Moreover, the most well-known studies on microfinance (for example, the six studies in last year’s AEJ: Applied Economics symposium) estimate intent-to-treat (ITT) effects in part so that studies are able to capture externalities at the local level. But ITT estimations in such a context yield a sample frame that is likely to include a large fraction of subjects for whom the intervention has little chance of demonstrating the desired effect. There is a trade-off between proper diagnosis as a prelude to an intervention and the externalities yielded by the intervention that can be illustrated in a simple diagram.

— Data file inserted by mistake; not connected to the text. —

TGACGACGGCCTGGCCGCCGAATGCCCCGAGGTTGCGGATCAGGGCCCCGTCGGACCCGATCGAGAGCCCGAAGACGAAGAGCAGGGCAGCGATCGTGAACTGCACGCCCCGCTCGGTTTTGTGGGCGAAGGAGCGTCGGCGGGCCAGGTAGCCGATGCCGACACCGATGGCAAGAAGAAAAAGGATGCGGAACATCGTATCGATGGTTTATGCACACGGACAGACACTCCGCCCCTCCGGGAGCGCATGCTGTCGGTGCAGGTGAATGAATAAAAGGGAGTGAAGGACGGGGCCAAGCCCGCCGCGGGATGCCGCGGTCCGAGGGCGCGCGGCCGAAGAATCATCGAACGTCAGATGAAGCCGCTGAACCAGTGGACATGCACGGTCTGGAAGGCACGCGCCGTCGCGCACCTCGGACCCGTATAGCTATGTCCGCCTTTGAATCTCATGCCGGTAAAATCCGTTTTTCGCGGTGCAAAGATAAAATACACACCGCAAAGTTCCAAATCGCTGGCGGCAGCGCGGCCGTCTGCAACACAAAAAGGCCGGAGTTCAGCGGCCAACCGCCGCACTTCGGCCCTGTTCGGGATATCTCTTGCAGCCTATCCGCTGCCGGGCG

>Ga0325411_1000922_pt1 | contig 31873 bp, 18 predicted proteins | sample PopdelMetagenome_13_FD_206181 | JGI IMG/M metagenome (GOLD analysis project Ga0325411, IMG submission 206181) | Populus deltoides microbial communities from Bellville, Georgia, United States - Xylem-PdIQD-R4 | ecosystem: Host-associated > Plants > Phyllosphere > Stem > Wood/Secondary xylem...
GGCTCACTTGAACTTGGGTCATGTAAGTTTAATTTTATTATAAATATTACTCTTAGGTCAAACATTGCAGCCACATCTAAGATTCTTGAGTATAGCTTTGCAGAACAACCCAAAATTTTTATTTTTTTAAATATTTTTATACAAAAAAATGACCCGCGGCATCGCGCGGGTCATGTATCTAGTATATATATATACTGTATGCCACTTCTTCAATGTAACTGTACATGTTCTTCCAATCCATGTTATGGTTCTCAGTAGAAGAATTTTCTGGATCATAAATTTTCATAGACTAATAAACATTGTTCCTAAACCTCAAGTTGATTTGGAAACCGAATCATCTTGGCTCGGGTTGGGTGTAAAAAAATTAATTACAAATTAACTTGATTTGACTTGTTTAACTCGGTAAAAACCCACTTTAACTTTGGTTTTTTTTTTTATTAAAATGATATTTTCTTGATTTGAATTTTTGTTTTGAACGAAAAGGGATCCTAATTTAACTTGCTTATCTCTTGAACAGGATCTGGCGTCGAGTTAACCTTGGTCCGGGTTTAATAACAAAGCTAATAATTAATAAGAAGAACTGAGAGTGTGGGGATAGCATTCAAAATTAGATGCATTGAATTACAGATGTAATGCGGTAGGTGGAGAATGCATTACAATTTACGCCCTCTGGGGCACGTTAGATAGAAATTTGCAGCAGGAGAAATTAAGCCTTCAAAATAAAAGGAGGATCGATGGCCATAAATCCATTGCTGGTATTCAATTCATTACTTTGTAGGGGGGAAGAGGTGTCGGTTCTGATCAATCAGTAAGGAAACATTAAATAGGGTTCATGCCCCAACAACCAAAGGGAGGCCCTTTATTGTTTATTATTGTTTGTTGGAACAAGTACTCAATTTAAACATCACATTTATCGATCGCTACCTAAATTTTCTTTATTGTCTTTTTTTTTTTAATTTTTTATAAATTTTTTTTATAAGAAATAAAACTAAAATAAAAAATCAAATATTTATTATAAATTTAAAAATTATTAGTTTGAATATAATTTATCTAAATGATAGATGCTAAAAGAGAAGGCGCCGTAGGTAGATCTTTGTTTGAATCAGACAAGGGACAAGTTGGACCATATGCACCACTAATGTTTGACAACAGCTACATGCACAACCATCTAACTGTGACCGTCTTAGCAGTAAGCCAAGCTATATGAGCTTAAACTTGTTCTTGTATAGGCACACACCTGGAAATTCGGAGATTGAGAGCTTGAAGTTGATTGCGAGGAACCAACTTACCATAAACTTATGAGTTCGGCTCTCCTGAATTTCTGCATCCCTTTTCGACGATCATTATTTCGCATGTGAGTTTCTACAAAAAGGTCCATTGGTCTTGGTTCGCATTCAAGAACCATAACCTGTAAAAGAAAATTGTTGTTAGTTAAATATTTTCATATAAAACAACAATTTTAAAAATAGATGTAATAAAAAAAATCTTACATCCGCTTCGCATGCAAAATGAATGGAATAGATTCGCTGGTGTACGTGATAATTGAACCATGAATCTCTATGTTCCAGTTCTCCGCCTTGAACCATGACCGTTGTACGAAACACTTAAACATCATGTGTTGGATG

Suppose that a is the average treatment effect of an intervention on the properly diagnosed, e is the externality of the intervention to all others in the treatment group (with no externality to the control), and d is the percent of the treatment group that is diagnosed correctly. In this case, the ITT is just the weighted average of these effects between the properly diagnosed and others (the misdiagnosed) and is ad + e(1 – d). To estimate the ITT with 95% confidence and 80% power, the condition must hold that ad + e(1 – d) = 2.8SE , or that the percent correctly diagnosed must be equal to d = 2.8SE – e / a – e (where 2.8 is the sum of corresponding z-scores of 1.96 and 0.84 and SE is the standard error.) Assuming a > e, first differentiation shows this yields a negative relationship between d and e; analysis of the second derivative shows the relationship to be concave, as shown in the figure below. This yields a continuous set of statistical power contours that illustrate the trade-off in ITT estimations between correct diagnosis and the strength of externalities within the pool of subjects exposed to the intervention. Statistically speaking, the result is quite similar to the loss in statistical power one experiences with a treatment that is targeted at treatment group, but where very few people actually take up the treatment.